Post-Modern Tevye

Wednesday, January 15, 2020 | 0 Comment(s)

I've been thinking a lot about superheroes and their huge resurgence in popularity in the past decade. Even more so than the heyday of comic books, superheroes, their origin stories, and their crossovers, have themselves crossed over into the mainstream. These days we aren't just seeing reboots of comic book characters moving to tv and movies, but whole new takes on the genre -- shows like The Boys and Raising Dion, which grapple with larger questions of morality and difference in the modern world.

The Boys
My take on the success of the superhero is connected to its role in our society. If you are familiar with Yiddish literature, and I'm not expecting you to be, you would know that in almost every tale the main character, Tevye or Mendel or the like, is a miserable no-luck-having loser. The lives of the men described get worse and worse until the situation eventually becomes so desperate as to be wholly comedic. "What a mieskeit," the reader exclaims, "What a horrible life that would be."

And that was the whole point. Life for the Jewish people of the late 1800's wasn't easy. I'm not a historian, but I have it on my undergraduate college professor's word that life was so difficult, in fact, that these stories purposely featured characters whose lives were demonstrably worse than their own. As the reader laughed at the tragedies that befall Tevye, they are briefly removed from the doldrums of their own lives. Yiddish literature is tragedy as escape fantasy, which only makes sense in the context of that time in history.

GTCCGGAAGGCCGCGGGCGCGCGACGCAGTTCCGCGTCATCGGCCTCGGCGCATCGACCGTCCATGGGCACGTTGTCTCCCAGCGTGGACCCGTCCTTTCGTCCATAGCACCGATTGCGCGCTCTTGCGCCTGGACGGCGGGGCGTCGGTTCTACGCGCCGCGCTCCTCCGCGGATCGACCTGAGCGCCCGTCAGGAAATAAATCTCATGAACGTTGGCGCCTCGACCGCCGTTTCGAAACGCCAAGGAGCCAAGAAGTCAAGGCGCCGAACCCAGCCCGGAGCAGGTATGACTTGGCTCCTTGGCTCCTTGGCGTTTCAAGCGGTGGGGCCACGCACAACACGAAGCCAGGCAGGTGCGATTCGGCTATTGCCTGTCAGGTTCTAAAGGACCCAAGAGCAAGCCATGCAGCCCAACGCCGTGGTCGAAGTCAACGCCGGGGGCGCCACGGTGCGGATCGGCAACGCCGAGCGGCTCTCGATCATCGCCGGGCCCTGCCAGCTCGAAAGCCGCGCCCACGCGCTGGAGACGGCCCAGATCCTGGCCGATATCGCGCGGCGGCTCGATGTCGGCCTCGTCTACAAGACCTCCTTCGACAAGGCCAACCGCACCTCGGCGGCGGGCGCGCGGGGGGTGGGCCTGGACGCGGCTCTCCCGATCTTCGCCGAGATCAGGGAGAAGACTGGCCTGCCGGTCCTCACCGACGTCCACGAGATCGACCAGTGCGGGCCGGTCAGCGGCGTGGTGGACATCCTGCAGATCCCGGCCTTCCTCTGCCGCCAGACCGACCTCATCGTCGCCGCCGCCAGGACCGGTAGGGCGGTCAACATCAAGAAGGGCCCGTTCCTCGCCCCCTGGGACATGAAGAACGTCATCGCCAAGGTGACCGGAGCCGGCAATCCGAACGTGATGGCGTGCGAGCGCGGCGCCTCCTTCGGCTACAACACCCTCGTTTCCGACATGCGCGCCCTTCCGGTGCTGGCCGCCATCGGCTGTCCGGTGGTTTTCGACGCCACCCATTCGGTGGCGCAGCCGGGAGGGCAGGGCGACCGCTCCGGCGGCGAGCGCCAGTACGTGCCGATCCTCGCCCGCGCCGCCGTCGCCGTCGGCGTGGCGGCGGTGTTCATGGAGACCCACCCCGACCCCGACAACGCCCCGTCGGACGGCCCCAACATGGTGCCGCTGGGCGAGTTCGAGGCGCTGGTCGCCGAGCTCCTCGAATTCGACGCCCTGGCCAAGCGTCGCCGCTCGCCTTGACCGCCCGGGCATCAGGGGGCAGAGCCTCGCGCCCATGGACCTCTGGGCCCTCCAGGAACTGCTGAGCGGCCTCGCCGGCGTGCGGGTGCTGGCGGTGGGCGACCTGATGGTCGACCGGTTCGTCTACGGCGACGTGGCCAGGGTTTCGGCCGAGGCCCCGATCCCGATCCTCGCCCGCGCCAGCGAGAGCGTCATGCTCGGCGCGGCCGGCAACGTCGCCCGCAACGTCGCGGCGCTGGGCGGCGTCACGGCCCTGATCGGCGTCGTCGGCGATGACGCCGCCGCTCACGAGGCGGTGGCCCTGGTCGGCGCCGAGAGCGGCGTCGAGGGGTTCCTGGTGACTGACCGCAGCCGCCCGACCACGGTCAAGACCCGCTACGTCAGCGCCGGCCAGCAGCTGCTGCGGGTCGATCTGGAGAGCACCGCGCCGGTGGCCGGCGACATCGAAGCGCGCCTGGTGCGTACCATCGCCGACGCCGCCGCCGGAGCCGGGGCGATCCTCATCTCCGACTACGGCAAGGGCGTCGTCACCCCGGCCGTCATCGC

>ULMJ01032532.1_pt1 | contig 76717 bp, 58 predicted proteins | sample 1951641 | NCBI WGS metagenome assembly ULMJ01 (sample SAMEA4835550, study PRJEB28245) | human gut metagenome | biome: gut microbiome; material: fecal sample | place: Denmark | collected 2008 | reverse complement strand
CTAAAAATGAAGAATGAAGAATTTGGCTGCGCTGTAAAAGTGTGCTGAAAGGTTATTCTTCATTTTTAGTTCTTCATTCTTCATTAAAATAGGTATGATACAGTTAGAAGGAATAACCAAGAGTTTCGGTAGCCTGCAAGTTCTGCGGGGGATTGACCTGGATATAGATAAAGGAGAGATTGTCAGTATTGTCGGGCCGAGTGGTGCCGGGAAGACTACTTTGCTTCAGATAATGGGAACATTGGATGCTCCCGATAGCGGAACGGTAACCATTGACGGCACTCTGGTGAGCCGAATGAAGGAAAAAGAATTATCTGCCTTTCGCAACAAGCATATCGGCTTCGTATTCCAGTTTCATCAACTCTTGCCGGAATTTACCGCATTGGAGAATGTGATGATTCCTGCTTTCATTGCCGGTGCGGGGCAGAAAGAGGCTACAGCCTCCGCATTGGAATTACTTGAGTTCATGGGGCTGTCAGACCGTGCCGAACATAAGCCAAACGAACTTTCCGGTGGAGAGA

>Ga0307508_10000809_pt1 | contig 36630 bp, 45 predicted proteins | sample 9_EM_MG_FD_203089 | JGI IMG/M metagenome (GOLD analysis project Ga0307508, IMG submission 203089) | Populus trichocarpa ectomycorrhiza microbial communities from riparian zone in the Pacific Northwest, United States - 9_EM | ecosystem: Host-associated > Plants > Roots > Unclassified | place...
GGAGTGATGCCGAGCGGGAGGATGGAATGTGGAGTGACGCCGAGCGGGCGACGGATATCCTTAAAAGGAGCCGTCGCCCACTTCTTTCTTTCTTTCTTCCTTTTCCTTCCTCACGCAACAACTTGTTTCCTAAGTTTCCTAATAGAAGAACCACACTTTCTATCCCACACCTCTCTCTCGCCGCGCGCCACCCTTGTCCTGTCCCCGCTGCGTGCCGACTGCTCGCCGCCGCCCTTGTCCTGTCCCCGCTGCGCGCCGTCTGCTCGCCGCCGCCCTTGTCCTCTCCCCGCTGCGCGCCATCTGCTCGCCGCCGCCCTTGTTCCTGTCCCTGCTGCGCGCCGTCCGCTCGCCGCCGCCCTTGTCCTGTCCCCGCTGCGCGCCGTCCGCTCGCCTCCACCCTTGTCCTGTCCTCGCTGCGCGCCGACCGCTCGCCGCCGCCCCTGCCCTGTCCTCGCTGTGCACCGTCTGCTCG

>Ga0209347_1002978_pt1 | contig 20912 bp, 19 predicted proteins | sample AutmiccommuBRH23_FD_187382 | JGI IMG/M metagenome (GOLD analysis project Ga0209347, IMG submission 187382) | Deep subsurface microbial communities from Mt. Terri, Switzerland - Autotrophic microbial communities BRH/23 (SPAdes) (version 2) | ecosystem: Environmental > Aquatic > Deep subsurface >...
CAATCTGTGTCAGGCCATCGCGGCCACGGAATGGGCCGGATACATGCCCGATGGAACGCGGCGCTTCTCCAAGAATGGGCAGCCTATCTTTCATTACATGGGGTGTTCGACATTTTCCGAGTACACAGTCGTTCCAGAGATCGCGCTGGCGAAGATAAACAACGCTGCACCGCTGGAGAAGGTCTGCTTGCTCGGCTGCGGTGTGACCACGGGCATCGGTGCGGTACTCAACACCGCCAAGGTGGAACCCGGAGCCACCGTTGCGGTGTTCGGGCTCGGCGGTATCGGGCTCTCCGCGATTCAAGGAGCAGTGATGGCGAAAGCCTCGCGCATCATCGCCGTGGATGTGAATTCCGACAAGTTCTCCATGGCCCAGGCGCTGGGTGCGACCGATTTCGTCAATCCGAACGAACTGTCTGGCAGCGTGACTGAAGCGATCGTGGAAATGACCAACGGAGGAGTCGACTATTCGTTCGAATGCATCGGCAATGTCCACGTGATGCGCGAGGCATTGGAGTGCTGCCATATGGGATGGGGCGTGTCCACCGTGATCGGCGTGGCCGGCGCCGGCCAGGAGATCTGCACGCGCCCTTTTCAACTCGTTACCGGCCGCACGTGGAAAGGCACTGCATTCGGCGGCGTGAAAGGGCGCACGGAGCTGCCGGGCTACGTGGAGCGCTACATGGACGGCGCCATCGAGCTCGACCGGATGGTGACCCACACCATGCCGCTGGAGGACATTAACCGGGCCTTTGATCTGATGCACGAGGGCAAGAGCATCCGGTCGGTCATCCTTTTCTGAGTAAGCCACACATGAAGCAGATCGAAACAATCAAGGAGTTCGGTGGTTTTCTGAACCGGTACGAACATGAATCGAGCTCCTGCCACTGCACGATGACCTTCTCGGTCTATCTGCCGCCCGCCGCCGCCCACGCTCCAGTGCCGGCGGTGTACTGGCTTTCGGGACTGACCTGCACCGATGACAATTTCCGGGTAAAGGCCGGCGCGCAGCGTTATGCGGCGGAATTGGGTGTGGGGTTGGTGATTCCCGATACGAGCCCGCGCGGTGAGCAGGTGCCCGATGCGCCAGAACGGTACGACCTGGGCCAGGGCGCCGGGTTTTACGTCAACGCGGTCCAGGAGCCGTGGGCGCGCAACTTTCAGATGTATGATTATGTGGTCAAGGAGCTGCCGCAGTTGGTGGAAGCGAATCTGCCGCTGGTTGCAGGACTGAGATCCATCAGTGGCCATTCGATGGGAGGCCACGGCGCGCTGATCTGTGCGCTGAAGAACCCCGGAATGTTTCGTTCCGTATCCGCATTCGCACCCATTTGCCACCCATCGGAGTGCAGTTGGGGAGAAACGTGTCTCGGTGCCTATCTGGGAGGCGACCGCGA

"But wait . . . that means that we are just a  . . ."
Escape fantasy. Hmmmm. Yah. That sounds exactly right. Superheroes, their invincibility, their ability to transcend reality, is just what the culture ordered. In a time when reality: global climate change, endless divisiveness, the proliferation of dictatorial regimes, the shaming of the underclass, is at times unbearable to face head on, people need moments of diversion. The relentlessness and visceral experience of the decay of humanity is giving rise to the popularity of stories that feature characters untouched by the mundane details of the general public. They are superhumanity.  Heroes untethered to Earth in a way that provides them, and us, an escape from the ever approaching peril.

Masters of the Universe (don't tell He-man)

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